Comprehensive Homebuyer Guide

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Getting a loan for your home is easier than you think. At Stockton Mortgage, our expertise and exceptional customer service will make buying your dream home a smooth and enjoyable experience! This comprehensive homebuyer guide will serve as a guide to prepare you for the process ahead, with an overview of each step from pre-qualification, to closing – and everything in between.

Loan Overview

  1. Speak to one of our SMC Mortgage Banker to discuss home buying needs and available options – loan options, rate and terms, payment options, documentation requirements, and more. Really dig in and pick their brain! You can also find out what type of loan and how much home can actually afford by getting pre-qualified in less than 24-hours.
  2. Once you’ve found your home, supply your SMC Mortgage Banker with the supporting documentation needed to submit your loan application.
  3. A credit report will be ordered following your authorization. You will be provided with an initial disclosure to review and sign an Intent to Proceed.
  4. An appraisal will be ordered.
  5. Your loan will be submitted to underwriting. If there are any conditions that need further documentation, your Mortgage Banker will let you know. Your Mortgage Banker will also let you know if the conditions are approved once the necessary documentation and letters of explanation are reviewed by the underwriter.
  6. Confirmation of Closing Disclosure and an updated credit report is reviewed.
  7. Your loan documents are requested and submitted for signing, and a closing date is scheduled.
  8. Funds for costs to close will need to be submitted at closing. A final credit check will be performed and you will sign the documents that transfer the ownership of your new home, as well as sign your mortgage paperwork.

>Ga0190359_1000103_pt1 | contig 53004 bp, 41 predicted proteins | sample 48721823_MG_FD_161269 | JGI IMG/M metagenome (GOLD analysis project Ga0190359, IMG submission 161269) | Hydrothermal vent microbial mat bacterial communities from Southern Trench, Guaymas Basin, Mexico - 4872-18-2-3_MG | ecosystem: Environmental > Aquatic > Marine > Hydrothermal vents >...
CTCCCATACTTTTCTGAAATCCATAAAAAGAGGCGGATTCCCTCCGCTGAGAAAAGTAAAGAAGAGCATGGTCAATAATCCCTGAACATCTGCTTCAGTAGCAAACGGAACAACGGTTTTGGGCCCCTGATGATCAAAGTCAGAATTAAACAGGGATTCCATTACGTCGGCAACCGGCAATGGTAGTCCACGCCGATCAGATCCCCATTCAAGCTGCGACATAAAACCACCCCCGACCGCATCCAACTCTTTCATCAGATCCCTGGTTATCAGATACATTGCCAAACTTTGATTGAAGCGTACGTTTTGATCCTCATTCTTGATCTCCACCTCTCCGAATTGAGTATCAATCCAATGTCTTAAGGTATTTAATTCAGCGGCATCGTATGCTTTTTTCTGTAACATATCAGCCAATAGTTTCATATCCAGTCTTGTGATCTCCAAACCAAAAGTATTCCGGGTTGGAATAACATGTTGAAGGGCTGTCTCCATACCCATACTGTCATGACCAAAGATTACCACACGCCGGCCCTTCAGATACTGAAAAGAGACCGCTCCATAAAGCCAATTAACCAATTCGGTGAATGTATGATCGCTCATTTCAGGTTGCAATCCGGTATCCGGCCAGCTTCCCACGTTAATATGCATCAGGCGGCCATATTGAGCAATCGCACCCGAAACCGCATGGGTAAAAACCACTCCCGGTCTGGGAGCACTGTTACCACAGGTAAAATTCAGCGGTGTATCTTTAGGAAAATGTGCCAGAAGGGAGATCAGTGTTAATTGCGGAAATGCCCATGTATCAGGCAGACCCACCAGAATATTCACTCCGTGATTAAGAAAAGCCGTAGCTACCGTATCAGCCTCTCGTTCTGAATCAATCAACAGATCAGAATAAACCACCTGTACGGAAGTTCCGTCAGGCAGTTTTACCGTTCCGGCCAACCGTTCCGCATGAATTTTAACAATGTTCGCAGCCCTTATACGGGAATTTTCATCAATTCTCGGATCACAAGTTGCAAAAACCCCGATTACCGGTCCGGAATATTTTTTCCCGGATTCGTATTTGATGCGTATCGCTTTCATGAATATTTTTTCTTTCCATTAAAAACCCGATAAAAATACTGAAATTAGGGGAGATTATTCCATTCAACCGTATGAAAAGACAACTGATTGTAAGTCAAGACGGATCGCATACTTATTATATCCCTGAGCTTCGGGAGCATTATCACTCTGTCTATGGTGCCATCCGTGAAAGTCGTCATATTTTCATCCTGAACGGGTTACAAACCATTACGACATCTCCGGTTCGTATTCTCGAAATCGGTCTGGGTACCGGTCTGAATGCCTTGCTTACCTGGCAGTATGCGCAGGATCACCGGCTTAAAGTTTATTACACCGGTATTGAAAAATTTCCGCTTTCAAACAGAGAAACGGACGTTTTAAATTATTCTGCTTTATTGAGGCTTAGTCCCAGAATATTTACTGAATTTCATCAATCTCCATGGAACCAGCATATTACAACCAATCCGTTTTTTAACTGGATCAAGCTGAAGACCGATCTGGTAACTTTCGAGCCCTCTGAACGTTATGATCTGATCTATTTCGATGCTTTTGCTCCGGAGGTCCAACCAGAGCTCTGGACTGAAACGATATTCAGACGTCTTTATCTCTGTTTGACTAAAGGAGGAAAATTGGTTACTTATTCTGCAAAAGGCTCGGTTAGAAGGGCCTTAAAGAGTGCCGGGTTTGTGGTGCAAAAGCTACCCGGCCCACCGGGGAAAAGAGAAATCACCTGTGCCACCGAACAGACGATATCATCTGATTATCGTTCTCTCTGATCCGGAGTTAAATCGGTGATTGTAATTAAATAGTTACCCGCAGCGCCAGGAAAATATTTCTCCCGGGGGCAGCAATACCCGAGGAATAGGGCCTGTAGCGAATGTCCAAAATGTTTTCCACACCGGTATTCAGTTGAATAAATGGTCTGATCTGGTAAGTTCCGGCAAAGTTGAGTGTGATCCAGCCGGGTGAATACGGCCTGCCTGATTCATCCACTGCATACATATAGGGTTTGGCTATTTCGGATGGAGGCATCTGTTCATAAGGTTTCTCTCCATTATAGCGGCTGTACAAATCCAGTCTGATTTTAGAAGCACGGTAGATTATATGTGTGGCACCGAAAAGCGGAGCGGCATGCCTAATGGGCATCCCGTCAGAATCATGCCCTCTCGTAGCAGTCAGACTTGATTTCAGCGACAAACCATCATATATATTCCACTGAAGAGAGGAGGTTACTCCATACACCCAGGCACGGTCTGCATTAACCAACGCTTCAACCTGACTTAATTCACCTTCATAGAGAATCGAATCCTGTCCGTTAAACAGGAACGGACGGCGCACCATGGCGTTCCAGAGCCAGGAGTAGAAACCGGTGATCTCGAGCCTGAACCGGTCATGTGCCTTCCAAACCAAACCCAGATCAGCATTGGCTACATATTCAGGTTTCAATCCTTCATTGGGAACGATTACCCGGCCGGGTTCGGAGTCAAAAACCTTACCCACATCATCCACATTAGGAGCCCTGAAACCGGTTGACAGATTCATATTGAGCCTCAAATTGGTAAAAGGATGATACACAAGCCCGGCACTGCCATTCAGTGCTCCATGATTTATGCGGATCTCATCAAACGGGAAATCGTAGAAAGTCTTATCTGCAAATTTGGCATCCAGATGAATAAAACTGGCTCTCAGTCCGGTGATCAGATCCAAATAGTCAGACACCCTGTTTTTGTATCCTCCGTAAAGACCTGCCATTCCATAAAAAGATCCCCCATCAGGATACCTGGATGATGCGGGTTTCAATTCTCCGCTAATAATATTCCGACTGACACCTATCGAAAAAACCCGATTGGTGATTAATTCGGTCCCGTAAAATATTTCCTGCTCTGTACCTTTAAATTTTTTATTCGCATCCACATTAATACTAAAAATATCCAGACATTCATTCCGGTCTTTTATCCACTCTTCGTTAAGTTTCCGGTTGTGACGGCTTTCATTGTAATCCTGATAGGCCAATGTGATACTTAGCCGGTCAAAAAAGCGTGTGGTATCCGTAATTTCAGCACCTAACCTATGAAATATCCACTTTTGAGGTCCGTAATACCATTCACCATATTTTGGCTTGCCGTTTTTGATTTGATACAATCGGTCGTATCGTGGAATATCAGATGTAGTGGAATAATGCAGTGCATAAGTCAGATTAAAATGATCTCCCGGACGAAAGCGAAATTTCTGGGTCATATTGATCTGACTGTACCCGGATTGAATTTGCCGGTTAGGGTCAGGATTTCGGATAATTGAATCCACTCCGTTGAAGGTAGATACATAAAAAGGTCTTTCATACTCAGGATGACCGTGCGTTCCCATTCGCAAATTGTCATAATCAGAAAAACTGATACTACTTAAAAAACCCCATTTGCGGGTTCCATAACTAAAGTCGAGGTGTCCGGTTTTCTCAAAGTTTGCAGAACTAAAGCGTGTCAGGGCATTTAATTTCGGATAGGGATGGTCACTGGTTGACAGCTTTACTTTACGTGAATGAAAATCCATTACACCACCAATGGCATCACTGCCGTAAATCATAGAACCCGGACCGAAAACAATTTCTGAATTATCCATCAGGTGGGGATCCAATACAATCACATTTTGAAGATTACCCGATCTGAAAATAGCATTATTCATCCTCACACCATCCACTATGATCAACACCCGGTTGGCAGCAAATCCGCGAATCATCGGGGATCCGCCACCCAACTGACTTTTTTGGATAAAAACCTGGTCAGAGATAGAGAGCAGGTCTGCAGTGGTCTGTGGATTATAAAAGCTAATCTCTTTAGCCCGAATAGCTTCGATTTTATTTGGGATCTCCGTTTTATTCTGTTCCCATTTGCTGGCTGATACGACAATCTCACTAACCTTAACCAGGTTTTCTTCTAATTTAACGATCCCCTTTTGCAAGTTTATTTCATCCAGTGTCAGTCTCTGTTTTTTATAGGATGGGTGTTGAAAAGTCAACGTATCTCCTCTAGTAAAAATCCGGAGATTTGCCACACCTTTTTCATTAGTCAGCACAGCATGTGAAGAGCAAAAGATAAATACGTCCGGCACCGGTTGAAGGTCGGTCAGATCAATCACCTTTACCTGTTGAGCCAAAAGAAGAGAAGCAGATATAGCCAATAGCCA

The Basics

A bit about what you can expect from the people around you who are helping you in your pursuit of homeownership:

Your real estate agent: The primary job of your real estate agent is to find you the home that meets your wants and needs! Share with your real estate agent your list of must-haves and your price range. Your real estate agent should also be able to tell you if a property is a good investment or not, be familiar with your desired neighborhood, but most of all, be able to negotiate a good deal on your behalf.

Your SMC Mortgage Banker: Your SMC Mortgage Banker has the duty of originating your home loan by helping you select the best loan product to match your needs.

Your closing agent: Your title agent will ensure that the interests of all parties are met via collecting legal papers and loan documents for signature, facilitating the collection and dispersal of funds, and work with your insurance agent to obtain a homeowner’s insurance policy that satisfies the lender.

Your appraiser: An appraiser is a state-licensed professional who provides a report on an opinion of value on a property, which is required for processing your loan.

Your inspector: Should you elect to have a home inspection, an inspector is a trained and certified professional who performs a non-invasive inspection on your home and provides you with a detailed report of the findings.

Your Responsibilities

Knowing a bit about the types of loan products we offer at Stockton Mortgage can help you have a more productive conversation with your Mortgage Banker about what best suits you in your situation. Is it a Conventional Loan with a 30-year term and locked interest rate? A USDA Loan? Are you a Veteran? Here’s some general information about the types of loans and built-in options provided at SMC.